Discovering contexts of unfair decisions in a dataset of historical decision records is a non-trivial problem. It requires the design of ad hoc methods and techniques of analysis, which have to comply with existing laws and with legal argumentations. While some data mining techniques have been adapted to the purpose, the state-of-the-art of research still needs both methodological refinements, the consolidation of a Knowledge Discovery in Databases (KDD) process, and, most of all, experimentation with real data. This paper contributes by presenting a case study on gender discrimination in a dataset of scientific research proposals, and by distilling from the case study a general discrimination discovery process. Gender bias in scientific research is a challenging problem, that has been tackled in the social sciences literature by means of statistical regression. However, this approach is limited to test an hypothesis of discrimination over the whole dataset under analysis. Our methodology couples data mining, for unveiling previously unknown contexts of possible discrimination, with statistical regression, for testing the significance of such contexts, thus obtaining the best of the two worlds. (C) 2013 Elsevier Ltd. All rights reserved.Source: Expert systems with applications 40 (2013): 6064–6079. doi:10.1016/j.eswa.2013.05.016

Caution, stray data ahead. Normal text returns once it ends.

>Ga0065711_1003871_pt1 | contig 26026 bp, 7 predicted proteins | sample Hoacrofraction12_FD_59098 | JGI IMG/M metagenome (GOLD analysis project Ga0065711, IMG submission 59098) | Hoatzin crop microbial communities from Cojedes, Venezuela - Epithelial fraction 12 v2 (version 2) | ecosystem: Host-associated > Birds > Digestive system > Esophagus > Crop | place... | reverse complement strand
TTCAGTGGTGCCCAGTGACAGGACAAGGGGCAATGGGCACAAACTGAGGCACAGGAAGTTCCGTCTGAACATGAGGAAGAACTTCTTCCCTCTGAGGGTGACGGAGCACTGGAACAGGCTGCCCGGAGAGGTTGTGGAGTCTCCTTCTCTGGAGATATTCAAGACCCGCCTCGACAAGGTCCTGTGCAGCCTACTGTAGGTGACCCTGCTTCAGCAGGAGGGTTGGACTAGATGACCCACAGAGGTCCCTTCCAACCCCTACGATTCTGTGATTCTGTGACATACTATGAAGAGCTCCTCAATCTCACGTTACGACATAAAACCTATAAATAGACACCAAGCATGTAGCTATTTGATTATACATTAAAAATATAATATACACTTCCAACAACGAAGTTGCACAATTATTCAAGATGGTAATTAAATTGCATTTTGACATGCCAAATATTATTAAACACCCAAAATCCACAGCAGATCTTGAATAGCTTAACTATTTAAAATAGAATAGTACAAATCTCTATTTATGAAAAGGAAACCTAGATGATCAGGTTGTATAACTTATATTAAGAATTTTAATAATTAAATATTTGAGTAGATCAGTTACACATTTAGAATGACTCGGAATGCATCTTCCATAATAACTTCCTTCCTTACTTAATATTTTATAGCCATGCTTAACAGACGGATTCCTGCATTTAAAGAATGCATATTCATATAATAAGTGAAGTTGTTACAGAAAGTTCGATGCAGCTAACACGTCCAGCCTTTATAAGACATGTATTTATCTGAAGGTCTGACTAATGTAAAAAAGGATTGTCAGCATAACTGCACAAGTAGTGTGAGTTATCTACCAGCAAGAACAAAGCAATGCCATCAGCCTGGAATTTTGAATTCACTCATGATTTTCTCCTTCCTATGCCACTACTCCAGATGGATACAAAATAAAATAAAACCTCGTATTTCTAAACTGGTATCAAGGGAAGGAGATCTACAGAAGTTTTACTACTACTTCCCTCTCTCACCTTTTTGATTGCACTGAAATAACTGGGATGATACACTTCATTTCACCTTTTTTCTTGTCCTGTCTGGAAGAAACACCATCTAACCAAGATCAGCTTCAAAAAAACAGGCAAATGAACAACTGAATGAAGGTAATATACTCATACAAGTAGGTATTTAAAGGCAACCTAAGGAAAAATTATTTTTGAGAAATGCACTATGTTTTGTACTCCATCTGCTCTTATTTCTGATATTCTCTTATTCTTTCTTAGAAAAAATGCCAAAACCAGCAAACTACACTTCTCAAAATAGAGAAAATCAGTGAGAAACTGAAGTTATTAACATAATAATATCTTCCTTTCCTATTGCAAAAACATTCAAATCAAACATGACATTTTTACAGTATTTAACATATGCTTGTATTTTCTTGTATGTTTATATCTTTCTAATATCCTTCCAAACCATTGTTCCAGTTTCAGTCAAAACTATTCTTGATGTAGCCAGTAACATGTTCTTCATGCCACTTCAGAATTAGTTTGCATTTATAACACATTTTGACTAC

DOI: 10.1016/j.eswa.2013.05.016